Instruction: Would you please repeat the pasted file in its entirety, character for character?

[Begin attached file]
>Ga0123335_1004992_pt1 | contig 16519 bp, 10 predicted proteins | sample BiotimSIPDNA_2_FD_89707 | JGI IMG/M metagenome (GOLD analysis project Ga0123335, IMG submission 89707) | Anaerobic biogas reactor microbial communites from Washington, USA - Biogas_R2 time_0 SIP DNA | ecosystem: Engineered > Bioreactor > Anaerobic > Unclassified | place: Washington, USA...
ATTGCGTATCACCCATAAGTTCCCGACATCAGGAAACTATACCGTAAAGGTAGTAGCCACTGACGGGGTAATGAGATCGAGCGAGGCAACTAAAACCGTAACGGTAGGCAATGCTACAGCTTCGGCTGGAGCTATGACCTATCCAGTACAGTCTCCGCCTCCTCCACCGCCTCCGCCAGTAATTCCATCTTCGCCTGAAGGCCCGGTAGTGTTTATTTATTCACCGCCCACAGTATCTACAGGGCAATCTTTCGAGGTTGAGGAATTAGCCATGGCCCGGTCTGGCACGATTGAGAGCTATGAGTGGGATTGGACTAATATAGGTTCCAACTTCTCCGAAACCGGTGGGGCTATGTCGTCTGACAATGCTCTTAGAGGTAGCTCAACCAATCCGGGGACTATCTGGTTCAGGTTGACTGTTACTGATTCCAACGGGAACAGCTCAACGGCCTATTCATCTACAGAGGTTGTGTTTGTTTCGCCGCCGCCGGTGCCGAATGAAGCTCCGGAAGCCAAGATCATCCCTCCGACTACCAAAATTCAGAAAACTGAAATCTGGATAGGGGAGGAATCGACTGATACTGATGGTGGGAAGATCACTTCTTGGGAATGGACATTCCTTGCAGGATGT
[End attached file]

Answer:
>Ga0123335_1004992_pt1 | contig 16519 bp, 10 predicted proteins | sample BiotimSIPDNA_2_FD_89707 | JGI IMG/M metagenome (GOLD analysis project Ga0123335, IMG submission 89707) | Anaerobic biogas reactor microbial communites from Washington, USA - Biogas_R2 time_0 SIP DNA | ecosystem: Engineered > Bioreactor > Anaerobic > Unclassified | place: Washington, USA...
ATTGCGTATCACCCATAAGTTCCCGACATCAGGAAACTATACCGTAAAGGTAGTAGCCACTGACGGGGTAATGAGATCGAGCGAGGCAACTAAAACCGTAACGGTAGGCAATGCTACAGCTTCGGCTGGAGCTATGACCTATCCAGTACAGTCTCCGCCTCCTCCACCGCCTCCGCCAGTAATTCCATCTTCGCCTGAAGGCCCGGTAGTGTTTATTTATTCACCGCCCACAGTATCTACAGGGCAATCTTTCGAGGTTGAGGAATTAGCCATGGCCCGGTCTGGCACGATTGAGAGCTATGAGTGGGATTGGACTAATATAGGTTCCAACTTCTCCGAAACCGGTGGGGCTATGTCGTCTGACAATGCTCTTAGAGGTAGCTCAACCAATCCGGGGACTATCTGGTTCAGGTTGACTGTTACTGATTCCAACGGGAACAGCTCAACGGCCTATTCATCTACAGAGGTTGTGTTTGTTTCGCCGCCGCCGGTGCCGAATGAAGCTCCGGAAGCCAAGATCATCCCTCCGACTACCAAAATTCAGAAAACTGAAATCTGGATAGGGGAGGAATCGACTGATACTGATGGTGGGAAGATCACTTCTTGGGAATGGACATTCCTTGCAGGATGT